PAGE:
What prevalent item from the past do you miss most? I miss the freedom of attaching a separate GPS to a car rather than setting up my phone with directions, and I pine for public phone booths. Here are ten things stuck in the past that internet users reflect on and wish they wouldn’t have disappeared.
Table of Contents
1. Toys in Cereal
Maybe you craved a saccharine-overloaded cereal or wanted to see the new novelty in the middle of the box. Each cereal brand offered a different kind of toy mixed into the concoction of breakfast food, but the single-use items faded into oblivion, likely for environmental protection, choking hazards, and saving the company money.
2. 24-Hour Stores
During my college years, the neighborhood Walmart remained open for 24 hours, making for a fabulous late-night expedition and a great place to grab some study snacks for our all-nighters.
After my second year, Walmart closed doors at midnight, eradicating the idea of operating all night.
What do we own in this life? Decades ago, civilians owned their houses, cars, jewelry, and most valuable assets. Today, we can only afford to own something if we bring in a ludicrous amount of money.
How many people do you know who own a car instead of renting or leasing it?
A respondent jokes that they laughed at this comment, along with their Siri, refrigerator, Alexa, and Google. The lack of privacy in our lives breaches into dangerous territory.
We can’t even cry in peace without worrying an FBI agent watches through our phone camera.
5. Flash Mob
Planned flash mobs still hold space in conventions, which takes away from the element of surprise connotated with the pop-up flashes. Groups used to break out into expressive movements in random places like grocery stores, malls, etc.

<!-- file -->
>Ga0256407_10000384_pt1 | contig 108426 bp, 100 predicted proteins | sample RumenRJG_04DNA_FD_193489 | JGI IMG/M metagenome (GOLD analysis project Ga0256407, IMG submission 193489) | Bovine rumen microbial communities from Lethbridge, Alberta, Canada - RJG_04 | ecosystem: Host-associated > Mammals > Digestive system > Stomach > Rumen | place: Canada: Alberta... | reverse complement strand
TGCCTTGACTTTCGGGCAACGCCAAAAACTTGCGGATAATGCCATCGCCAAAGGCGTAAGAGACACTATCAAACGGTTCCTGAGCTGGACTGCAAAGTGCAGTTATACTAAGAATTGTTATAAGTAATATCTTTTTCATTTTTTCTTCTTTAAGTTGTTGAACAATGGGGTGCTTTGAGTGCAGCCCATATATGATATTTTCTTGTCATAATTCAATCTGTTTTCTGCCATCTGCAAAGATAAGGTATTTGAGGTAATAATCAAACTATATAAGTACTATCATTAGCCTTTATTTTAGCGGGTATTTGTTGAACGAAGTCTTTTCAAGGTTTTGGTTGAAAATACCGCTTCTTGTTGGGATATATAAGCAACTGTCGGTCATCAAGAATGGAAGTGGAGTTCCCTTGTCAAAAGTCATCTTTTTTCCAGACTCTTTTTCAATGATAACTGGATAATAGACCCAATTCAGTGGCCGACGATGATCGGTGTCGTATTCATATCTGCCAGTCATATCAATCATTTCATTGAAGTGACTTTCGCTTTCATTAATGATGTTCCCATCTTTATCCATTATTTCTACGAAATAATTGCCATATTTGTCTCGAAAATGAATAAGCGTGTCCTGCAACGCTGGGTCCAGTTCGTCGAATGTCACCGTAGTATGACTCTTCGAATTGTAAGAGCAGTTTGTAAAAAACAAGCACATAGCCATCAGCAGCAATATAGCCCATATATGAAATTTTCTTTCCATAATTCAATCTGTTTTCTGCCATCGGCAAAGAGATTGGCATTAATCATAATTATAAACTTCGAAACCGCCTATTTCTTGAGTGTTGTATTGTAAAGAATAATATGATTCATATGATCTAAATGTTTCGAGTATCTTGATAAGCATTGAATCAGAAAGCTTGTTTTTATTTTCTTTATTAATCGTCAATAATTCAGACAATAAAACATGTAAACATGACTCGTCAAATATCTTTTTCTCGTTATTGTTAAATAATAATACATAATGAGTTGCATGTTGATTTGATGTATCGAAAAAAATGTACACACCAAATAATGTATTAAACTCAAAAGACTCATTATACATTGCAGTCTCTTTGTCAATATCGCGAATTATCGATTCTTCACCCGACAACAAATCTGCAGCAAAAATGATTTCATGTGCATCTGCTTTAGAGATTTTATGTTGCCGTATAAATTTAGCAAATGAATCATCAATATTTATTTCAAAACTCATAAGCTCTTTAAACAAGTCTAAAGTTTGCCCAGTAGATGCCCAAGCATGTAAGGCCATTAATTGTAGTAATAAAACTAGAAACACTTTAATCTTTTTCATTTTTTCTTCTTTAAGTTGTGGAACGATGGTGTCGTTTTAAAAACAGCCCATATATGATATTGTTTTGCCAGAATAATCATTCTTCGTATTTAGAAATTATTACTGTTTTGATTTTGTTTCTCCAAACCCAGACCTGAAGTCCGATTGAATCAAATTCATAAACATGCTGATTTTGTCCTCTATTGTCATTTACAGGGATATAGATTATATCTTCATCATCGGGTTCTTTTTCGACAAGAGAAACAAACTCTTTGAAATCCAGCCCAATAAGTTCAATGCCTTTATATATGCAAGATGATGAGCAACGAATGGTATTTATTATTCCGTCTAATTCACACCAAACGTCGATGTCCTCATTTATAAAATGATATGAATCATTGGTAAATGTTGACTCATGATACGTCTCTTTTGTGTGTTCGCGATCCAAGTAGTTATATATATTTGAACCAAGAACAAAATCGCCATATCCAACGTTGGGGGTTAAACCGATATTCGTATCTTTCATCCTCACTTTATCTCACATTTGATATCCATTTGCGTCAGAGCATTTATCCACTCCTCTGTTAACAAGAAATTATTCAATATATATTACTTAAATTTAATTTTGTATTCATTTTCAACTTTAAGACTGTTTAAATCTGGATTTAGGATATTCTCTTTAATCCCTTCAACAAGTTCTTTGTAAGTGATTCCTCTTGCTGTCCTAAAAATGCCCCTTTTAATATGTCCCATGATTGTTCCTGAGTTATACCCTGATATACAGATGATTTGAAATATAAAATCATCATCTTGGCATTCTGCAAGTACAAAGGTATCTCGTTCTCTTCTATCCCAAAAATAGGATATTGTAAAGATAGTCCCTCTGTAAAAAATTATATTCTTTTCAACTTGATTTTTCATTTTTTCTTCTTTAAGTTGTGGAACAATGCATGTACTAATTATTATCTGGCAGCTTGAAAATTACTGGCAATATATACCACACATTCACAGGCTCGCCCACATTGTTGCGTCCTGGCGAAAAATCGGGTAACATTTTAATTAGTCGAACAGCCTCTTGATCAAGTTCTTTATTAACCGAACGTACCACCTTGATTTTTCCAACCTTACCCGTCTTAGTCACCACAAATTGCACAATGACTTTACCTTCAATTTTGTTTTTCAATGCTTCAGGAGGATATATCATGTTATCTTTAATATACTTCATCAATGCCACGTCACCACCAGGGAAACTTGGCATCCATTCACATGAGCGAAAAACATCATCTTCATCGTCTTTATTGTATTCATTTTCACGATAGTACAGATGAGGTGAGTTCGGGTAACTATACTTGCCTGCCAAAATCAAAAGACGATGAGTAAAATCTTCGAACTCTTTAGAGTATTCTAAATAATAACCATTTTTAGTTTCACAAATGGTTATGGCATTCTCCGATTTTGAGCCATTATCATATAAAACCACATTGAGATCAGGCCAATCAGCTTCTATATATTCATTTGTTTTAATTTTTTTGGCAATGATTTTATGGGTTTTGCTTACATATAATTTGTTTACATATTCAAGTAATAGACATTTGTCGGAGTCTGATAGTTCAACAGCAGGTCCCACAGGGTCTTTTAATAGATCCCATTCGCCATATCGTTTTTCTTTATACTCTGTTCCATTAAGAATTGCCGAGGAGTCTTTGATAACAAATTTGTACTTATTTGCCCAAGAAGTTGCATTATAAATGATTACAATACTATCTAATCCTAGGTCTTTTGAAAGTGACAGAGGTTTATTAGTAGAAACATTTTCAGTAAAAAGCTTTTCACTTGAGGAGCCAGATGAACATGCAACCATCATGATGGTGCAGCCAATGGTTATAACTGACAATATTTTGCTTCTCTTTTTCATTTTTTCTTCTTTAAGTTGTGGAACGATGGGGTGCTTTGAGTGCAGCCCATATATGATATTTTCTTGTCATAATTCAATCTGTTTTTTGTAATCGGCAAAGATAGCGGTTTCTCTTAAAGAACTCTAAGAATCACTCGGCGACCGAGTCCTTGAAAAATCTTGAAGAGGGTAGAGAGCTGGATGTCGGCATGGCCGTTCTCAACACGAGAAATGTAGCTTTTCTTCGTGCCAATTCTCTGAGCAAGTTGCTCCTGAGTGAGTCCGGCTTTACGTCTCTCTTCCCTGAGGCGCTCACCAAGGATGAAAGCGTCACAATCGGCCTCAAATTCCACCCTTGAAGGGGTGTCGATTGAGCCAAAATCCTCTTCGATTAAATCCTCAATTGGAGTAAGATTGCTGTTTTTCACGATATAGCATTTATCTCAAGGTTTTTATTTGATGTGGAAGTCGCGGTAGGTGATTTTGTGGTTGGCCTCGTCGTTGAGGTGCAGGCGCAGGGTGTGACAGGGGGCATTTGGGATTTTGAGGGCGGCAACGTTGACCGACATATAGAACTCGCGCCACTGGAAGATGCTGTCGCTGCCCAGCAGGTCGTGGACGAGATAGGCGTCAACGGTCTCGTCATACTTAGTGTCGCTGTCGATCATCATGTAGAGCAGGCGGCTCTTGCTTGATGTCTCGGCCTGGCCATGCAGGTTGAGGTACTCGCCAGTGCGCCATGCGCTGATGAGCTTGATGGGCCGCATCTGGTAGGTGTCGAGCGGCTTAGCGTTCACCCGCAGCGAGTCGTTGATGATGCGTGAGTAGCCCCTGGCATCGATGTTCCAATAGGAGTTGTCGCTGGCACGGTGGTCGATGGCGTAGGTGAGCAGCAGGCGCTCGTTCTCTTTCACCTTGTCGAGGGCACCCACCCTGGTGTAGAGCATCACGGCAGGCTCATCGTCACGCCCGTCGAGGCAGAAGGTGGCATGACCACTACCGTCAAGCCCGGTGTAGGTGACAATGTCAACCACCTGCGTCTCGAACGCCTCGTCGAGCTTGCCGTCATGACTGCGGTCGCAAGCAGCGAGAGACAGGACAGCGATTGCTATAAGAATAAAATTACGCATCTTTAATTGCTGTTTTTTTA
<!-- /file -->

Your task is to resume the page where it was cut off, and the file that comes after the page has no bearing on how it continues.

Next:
6. Fade-Outs In Songs
Musical aficionados remember the days when bands ended their songs with crescendoing fade-outs. This musical technique forced listeners to sing along with the chorus following the song’s finale, which popularized classic tunes.
7. Real People Answering Phones
Do you recall the last time you called a phone number and a real person answered the phone and greeted you with a company motto?
Today, you go through three grueling conversations with a robot before the chance of receiving a transfer to a real worker.
8. Handwritten Letters
A user mentions that they favor continuing the trend of snail mail, as they send postcards and heartfelt letters to their closest friends after each trip they go on.
With instant messaging, picture chats, and phone calls, fewer people resort to the week-long process of mailing letters.
9. Phone Books
Oh, how I long for the musky scent emanating from a Yellow Pages. The phone books noted every piece of identification information you could use against someone, minus, of course, their social security numbers. Digital phone books just aren’t the same.
10. Elevator Etiquette
“I was on an elevator, and the door opened, and I was practically trampled by a gaggle of pre-teens. I put up my hands and said, ‘Hang on. Back up.’ When they did, I thanked them and said, “Wait for people to get off before you get on.” They rolled their eyes, but hopefully, they’ll remember. It’s probably the first time anyone told them that,” a mannered elevator passenger reports.
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This thread inspired this post.